The Echo Chamber
Saturday, August 31, 2002
  2:53 PM

For the life of me I can't quite figure out why escalating tension in Palestine has effected our strategy this year in the war on terror. The logic of having to negotiate with Palestinian terrorists before we can refuse to negotiate with and kill other terrorists escapes me.

According to Iraq Watch, in Great Britain this hyper-sensitivity to Palestinian terror has extended even to the releasing of information.

[I]n March, British Prime Minister Tony Blair's government was reported to be ready to release a dossier proving that Iraq had developed nuclear armaments beyond the blueprint stage, that it already possessed other unconventional weapons, and that it actively supported terrorism – possibly including Osama bin Laden's al Qaeda network. In light of the tense situation in Palestine, however, Blair scrapped the plan to release it.
No wonder Saddam funds Palestinian terror. Western cowardice ensures Saddam gets his money's worth. 

Friday, August 30, 2002
  3:04 PM

Today's big buzz is this Asia Times story. 

  1:41 PM

Kevin McGehee has written a "Declaration of War" modeled after the "Declaration of Independence." I think this is an appropriate exercise because, as in 1776, our country is at a crossroads. In 1776 a conservative bunch of middle-aged men of property were moved by necessitous circumstances to start a revolution.

Now we are considering starting a war. This is not something that thoughtful, peace-loving people should undertake lightly. So, using the serious tone and high language of the original Declaration, McGehee sets out the reasons for attacking Iraq (I contributed the last indictment).

What's remarkable is how well the comparison holds up.  

Thursday, August 29, 2002
  1:41 PM

News you shouldn't miss: 

  11:20 AM

Late yesterday Iraqi Vice President Taha Yassin Ramadan stated that he wants to re-enter negotiations on the issue of inspectors.
"There's still room for diplomatic solutions to avert a war with the United States," Ramadan said during a brief visit to the northern Syrian city of Homs. Iraq, he added, was ready for dialogue, not surrender.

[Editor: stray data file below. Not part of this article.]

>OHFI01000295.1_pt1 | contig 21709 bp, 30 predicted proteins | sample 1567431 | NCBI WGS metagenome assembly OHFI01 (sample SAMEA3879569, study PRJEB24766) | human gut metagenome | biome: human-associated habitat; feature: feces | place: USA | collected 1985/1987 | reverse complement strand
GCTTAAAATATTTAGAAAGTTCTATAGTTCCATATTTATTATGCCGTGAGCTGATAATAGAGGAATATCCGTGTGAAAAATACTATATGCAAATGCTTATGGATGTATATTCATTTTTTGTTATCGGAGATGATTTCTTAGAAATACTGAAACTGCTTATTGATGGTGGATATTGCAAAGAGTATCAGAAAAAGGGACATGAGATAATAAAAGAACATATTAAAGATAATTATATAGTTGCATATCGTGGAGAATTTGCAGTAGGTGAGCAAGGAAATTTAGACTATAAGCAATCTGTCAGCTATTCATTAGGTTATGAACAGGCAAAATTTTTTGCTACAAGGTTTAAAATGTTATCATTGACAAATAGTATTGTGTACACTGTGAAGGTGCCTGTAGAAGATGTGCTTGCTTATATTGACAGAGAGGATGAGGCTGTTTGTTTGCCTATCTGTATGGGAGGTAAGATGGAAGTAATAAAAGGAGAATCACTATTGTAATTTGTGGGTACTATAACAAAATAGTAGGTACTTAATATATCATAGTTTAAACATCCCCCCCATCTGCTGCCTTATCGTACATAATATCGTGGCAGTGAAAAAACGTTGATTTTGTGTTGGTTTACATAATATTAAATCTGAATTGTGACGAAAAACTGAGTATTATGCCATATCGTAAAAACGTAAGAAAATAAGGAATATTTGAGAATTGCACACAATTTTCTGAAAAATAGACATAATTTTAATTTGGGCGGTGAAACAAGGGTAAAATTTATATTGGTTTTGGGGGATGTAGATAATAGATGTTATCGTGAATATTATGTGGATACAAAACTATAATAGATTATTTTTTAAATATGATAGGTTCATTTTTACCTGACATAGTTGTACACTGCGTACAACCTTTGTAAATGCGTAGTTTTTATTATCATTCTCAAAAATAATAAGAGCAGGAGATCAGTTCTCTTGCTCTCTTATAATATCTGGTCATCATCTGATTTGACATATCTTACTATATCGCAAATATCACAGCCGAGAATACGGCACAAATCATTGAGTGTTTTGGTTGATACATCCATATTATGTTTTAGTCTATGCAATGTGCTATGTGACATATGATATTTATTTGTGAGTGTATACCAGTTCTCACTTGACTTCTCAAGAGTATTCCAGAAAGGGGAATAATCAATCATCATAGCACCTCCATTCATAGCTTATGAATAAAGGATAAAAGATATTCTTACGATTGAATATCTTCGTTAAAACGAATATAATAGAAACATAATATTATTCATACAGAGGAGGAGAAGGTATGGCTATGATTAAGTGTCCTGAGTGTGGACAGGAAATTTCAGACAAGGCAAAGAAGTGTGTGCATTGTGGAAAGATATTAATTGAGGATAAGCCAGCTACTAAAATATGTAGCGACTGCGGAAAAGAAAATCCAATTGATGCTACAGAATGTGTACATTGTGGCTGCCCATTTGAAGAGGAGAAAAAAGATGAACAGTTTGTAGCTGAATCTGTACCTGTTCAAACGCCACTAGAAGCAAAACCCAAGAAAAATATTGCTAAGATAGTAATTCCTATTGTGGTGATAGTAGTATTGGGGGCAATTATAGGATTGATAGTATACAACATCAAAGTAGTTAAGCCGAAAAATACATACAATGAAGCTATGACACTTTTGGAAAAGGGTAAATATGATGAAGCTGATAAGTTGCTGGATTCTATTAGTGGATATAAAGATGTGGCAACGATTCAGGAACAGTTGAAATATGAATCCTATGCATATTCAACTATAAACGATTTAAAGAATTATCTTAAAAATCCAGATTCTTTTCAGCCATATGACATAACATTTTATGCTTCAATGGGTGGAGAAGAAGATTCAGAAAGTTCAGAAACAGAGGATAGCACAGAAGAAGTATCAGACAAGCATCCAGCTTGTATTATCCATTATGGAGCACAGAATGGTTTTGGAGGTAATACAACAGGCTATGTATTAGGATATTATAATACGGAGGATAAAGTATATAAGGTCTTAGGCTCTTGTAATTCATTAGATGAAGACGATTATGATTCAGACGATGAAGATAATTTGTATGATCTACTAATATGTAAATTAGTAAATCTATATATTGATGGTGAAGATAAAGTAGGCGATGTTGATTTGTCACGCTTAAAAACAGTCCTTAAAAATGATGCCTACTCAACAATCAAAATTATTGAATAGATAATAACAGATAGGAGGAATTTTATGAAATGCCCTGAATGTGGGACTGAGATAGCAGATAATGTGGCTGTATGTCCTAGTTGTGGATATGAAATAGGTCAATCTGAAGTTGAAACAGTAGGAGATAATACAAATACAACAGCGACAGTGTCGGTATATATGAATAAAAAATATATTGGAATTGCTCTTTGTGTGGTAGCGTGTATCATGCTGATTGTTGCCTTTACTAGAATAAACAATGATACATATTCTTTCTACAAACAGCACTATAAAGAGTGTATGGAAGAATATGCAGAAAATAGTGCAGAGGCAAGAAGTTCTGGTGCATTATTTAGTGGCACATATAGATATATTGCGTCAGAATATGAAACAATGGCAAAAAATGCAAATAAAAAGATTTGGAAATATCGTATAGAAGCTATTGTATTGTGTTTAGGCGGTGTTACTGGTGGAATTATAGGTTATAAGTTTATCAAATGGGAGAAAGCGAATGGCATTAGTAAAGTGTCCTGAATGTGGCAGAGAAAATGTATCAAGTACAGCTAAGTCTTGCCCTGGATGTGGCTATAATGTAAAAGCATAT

This ploy is aimed right at the Europeans: You see how reasonable we are? We want to talk, not fight. War can be averted if only those war-mongering cowboys in Washington can be brought to the table.

Those who are tempted to accept this Iraqi "good will" should ask themselves what Saddam hopes to gain. Of course Saddam knows he will lose a war with the United States and will be killed or otherwise driven from power. This would be rather inconvenient for someone who cares for nothing except maintaining and expanding his power. So Saddam hopes to avert war in order to stay in power. And this is predictable and even understandable.

But Saddam also hopes to buy time. According to U.S. Vice President Cheney,

[W]e now know that [since the Persian Gulf War] Saddam has resumed his efforts to acquire nuclear weapons. Among other sources, we've gotten this from the firsthand testimony of defectors -- including Saddam's own son-in-law, who was subsequently murdered at Saddam's direction. Many of us are convinced that Saddam will acquire nuclear weapons fairly soon.

Just how soon, we cannot really gauge. Intelligence is an uncertain business, even in the best of circumstances... Prior to the Gulf War, America's top intelligence analysts would come to my office in the Defense Department and tell me that Saddam Hussein was at least five or perhaps even 10 years away from having a nuclear weapon. After the war we learned that he had been much closer than that, perhaps within a year of acquiring such a weapon.